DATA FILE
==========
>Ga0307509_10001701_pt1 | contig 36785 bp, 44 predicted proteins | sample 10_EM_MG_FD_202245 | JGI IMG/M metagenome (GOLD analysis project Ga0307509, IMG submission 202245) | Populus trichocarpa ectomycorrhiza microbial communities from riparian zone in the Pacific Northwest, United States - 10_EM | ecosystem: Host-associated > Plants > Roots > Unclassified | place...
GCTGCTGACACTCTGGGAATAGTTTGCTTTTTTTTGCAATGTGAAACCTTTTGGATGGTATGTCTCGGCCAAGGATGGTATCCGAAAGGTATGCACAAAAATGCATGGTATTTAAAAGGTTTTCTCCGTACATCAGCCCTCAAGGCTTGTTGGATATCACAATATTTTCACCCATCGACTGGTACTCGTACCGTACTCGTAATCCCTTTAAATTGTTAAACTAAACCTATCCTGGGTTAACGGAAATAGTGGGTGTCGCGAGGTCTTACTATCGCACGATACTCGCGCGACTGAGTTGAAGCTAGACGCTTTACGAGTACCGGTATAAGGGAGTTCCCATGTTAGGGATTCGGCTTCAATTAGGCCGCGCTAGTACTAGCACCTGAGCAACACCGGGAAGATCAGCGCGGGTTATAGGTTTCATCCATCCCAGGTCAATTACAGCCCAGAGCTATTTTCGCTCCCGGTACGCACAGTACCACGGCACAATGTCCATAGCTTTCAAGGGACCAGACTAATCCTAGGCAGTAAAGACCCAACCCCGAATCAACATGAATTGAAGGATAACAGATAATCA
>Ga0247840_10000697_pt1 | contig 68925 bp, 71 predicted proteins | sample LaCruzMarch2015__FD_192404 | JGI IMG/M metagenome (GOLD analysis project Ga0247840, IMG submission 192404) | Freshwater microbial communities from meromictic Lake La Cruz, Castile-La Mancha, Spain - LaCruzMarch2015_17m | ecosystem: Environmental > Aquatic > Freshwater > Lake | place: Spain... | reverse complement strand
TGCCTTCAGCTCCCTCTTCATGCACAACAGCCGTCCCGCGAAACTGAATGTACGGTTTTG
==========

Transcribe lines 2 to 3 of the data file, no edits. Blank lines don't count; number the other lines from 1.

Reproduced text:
GCTGCTGACACTCTGGGAATAGTTTGCTTTTTTTTGCAATGTGAAACCTTTTGGATGGTATGTCTCGGCCAAGGATGGTATCCGAAAGGTATGCACAAAAATGCATGGTATTTAAAAGGTTTTCTCCGTACATCAGCCCTCAAGGCTTGTTGGATATCACAATATTTTCACCCATCGACTGGTACTCGTACCGTACTCGTAATCCCTTTAAATTGTTAAACTAAACCTATCCTGGGTTAACGGAAATAGTGGGTGTCGCGAGGTCTTACTATCGCACGATACTCGCGCGACTGAGTTGAAGCTAGACGCTTTACGAGTACCGGTATAAGGGAGTTCCCATGTTAGGGATTCGGCTTCAATTAGGCCGCGCTAGTACTAGCACCTGAGCAACACCGGGAAGATCAGCGCGGGTTATAGGTTTCATCCATCCCAGGTCAATTACAGCCCAGAGCTATTTTCGCTCCCGGTACGCACAGTACCACGGCACAATGTCCATAGCTTTCAAGGGACCAGACTAATCCTAGGCAGTAAAGACCCAACCCCGAATCAACATGAATTGAAGGATAACAGATAATCA
>Ga0247840_10000697_pt1 | contig 68925 bp, 71 predicted proteins | sample LaCruzMarch2015__FD_192404 | JGI IMG/M metagenome (GOLD analysis project Ga0247840, IMG submission 192404) | Freshwater microbial communities from meromictic Lake La Cruz, Castile-La Mancha, Spain - LaCruzMarch2015_17m | ecosystem: Environmental > Aquatic > Freshwater > Lake | place: Spain... | reverse complement strand